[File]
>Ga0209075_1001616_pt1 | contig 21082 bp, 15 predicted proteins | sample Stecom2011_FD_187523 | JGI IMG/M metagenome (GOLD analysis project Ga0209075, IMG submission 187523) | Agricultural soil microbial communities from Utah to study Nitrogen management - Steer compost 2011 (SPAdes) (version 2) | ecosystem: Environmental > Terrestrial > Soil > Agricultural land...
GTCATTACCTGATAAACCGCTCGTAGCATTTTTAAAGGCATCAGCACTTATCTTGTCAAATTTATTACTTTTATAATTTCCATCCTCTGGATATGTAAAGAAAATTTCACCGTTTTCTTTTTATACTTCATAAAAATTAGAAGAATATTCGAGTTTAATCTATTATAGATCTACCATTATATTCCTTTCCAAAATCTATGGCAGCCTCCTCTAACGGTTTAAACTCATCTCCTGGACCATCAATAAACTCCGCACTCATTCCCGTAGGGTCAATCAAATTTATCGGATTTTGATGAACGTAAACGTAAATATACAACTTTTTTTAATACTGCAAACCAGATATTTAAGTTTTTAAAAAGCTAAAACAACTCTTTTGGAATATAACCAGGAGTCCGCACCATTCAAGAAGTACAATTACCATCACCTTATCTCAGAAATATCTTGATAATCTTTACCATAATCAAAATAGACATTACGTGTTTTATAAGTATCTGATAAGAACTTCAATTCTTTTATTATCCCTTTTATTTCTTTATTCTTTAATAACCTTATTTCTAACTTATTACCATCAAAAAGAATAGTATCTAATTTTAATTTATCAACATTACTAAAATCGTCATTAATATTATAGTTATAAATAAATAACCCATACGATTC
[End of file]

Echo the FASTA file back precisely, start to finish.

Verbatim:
>Ga0209075_1001616_pt1 | contig 21082 bp, 15 predicted proteins | sample Stecom2011_FD_187523 | JGI IMG/M metagenome (GOLD analysis project Ga0209075, IMG submission 187523) | Agricultural soil microbial communities from Utah to study Nitrogen management - Steer compost 2011 (SPAdes) (version 2) | ecosystem: Environmental > Terrestrial > Soil > Agricultural land...
GTCATTACCTGATAAACCGCTCGTAGCATTTTTAAAGGCATCAGCACTTATCTTGTCAAATTTATTACTTTTATAATTTCCATCCTCTGGATATGTAAAGAAAATTTCACCGTTTTCTTTTTATACTTCATAAAAATTAGAAGAATATTCGAGTTTAATCTATTATAGATCTACCATTATATTCCTTTCCAAAATCTATGGCAGCCTCCTCTAACGGTTTAAACTCATCTCCTGGACCATCAATAAACTCCGCACTCATTCCCGTAGGGTCAATCAAATTTATCGGATTTTGATGAACGTAAACGTAAATATACAACTTTTTTTAATACTGCAAACCAGATATTTAAGTTTTTAAAAAGCTAAAACAACTCTTTTGGAATATAACCAGGAGTCCGCACCATTCAAGAAGTACAATTACCATCACCTTATCTCAGAAATATCTTGATAATCTTTACCATAATCAAAATAGACATTACGTGTTTTATAAGTATCTGATAAGAACTTCAATTCTTTTATTATCCCTTTTATTTCTTTATTCTTTAATAACCTTATTTCTAACTTATTACCATCAAAAAGAATAGTATCTAATTTTAATTTATCAACATTACTAAAATCGTCATTAATATTATAGTTATAAATAAATAACCCATACGATTC